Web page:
Ancient Monuments

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St Ishmael's Scar Beach Defence Gun House

A Scheduled Monument in St. Ishmael (Llanismel), Carmarthenshire (Sir Gaerfyrddin)

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Latitude: 51.7486 / 51°44'54"N

Longitude: -4.3742 / 4°22'27"W

OS Eastings: 236198

OS Northings: 208211

OS Grid: SN361082

Mapcode National: GBR GN.C07Q

Mapcode Global: VH3M1.49CW

Entry Name: St Ishmael's Scar Beach Defence Gun House

Scheduled Date: 5 November 2009

Source: Cadw

Source ID: 947

Cadw Legacy ID: CM383

Schedule Class: Defence

Category: Gun house

Period: Post Medieval/Modern

County: Carmarthenshire (Sir Gaerfyrddin)

Community: St. Ishmael (Llanismel)

Traditional County: Carmarthenshire


The monument comprises the remains of a beach defence gun house, dating to the early period of the Second World War (AD 1940-41). The defensive artillery battery was constructed at short notice to defend the strategically important Towy estuary. It is located on the east bank of the River Towy and surmounts the sea wall overlooking St Ishmael's Scar to the west. From this position, the gun could command the estuary and be used to defend against enemy landings on the gently shelving beach. The gun house was built from reinforced concrete and was designed to mount one 4-inch gun, together with loopholes for light machine guns on the south and east sides. There is an unusual ammunition magazine incorporated into the S wall. The gun house is rectangular in shape on plan and partly buried into the ground. It measures a maximum of 2.6m in height externally, 10.27m in length north to south and 7.3m in width. The roof comprises a massive reinforced concrete slab that measures 0.3m in thickness. The walls measure 1.07m in thickness. A protected entrance is located at the east end of the north wall and provided access on to the open-faced gun deck.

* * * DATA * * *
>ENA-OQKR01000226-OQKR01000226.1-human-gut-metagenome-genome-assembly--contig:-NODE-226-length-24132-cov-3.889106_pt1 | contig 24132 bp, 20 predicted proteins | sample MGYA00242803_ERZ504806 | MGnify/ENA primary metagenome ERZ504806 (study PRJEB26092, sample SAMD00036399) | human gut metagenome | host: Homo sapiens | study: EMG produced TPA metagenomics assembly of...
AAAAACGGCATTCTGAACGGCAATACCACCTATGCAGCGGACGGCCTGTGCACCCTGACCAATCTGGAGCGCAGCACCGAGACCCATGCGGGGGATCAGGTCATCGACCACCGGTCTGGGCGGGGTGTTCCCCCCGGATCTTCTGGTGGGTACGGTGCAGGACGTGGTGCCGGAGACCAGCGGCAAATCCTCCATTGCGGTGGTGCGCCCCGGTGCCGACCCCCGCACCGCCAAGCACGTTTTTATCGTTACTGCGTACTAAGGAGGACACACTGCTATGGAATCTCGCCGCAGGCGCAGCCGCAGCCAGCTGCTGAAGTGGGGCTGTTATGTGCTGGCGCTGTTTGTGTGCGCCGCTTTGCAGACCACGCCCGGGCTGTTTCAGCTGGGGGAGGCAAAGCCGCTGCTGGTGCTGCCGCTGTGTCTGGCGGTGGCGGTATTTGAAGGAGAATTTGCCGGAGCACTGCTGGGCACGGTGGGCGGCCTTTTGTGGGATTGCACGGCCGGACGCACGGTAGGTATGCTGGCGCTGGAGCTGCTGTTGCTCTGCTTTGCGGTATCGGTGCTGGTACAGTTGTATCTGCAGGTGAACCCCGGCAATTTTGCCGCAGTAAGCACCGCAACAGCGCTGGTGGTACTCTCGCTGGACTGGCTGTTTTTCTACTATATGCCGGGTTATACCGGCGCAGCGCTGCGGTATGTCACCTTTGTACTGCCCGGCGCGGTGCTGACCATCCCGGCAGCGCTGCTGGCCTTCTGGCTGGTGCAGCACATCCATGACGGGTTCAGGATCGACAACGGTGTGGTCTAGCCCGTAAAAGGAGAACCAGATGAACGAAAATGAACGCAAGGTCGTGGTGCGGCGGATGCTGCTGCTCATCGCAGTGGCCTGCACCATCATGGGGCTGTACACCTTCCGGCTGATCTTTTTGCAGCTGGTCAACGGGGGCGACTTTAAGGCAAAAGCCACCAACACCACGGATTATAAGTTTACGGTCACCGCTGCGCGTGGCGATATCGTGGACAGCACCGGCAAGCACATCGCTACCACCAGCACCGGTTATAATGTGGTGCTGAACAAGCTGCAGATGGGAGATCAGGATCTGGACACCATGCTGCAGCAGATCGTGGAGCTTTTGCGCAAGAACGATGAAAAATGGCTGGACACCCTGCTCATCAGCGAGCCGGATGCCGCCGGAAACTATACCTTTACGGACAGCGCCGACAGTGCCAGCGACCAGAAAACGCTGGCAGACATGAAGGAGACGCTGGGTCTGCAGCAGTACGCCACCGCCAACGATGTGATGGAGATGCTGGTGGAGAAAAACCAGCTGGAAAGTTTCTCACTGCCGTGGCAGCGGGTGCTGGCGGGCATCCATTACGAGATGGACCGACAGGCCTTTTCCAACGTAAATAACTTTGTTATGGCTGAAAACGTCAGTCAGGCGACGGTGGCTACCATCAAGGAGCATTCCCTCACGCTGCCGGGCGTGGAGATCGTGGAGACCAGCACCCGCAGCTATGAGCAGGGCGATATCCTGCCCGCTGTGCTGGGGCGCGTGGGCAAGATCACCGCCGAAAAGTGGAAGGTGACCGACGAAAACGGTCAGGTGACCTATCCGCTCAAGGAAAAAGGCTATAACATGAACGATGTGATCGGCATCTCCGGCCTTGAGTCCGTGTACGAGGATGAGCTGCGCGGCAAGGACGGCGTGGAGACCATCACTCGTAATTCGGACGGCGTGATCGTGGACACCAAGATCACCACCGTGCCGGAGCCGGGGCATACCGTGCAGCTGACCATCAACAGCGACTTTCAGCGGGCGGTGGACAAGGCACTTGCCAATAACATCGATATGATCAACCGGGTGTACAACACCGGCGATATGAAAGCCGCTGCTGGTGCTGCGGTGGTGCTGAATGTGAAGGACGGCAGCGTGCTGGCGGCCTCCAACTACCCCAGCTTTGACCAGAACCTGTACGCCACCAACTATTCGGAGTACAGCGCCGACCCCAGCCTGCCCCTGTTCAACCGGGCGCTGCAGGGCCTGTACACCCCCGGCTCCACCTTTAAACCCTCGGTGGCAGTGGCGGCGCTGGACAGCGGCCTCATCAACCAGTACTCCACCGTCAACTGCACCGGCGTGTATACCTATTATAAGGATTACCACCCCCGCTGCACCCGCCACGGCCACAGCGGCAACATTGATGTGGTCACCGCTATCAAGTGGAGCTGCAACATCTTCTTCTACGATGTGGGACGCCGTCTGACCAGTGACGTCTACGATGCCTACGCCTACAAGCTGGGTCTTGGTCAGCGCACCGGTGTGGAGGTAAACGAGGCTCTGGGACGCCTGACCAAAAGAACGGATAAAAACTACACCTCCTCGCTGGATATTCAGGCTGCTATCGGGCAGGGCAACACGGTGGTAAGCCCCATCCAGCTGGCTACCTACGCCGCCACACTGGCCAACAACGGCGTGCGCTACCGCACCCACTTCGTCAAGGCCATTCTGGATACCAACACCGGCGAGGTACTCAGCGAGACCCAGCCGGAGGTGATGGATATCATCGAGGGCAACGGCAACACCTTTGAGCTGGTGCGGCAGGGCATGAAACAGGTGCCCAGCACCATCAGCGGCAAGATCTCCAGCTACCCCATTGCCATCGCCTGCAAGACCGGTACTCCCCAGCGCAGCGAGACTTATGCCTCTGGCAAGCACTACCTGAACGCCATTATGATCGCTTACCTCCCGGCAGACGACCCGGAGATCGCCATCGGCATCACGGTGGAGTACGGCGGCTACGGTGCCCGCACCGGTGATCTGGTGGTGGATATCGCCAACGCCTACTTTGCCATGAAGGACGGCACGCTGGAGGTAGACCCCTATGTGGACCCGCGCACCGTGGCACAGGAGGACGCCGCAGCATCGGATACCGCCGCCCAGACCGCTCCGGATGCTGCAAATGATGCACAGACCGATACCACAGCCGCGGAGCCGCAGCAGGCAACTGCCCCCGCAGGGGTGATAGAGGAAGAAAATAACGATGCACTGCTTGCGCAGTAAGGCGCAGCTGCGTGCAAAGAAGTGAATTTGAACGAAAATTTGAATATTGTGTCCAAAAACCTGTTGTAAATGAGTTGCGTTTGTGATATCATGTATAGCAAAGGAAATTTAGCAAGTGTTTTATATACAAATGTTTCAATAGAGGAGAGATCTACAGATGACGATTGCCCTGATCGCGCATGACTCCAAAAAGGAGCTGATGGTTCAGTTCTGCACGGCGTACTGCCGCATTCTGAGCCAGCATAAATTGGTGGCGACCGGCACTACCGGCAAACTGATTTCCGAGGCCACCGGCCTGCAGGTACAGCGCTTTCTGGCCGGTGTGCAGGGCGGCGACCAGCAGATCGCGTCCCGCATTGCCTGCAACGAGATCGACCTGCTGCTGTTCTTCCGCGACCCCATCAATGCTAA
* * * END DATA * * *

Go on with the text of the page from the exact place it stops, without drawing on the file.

The monument is of national importance for its potential to enhance our knowledge of Second World War anti-invasion practices. This well preserved structure was originally one of a number of positions defending the south Wales coast and is an important relic of actions taken against the perceived threat of a German invasion from Ireland. It retains significant archaeological potential, with a strong probability of the presence of associated archaeological features and deposits.

The area scheduled comprises the remains described and an area around within which related evidence may be expected to survive. The scheduled area is rectangular in shape on plan and measures 20m in length (north to south) by 15m transversely.

Source: Cadw

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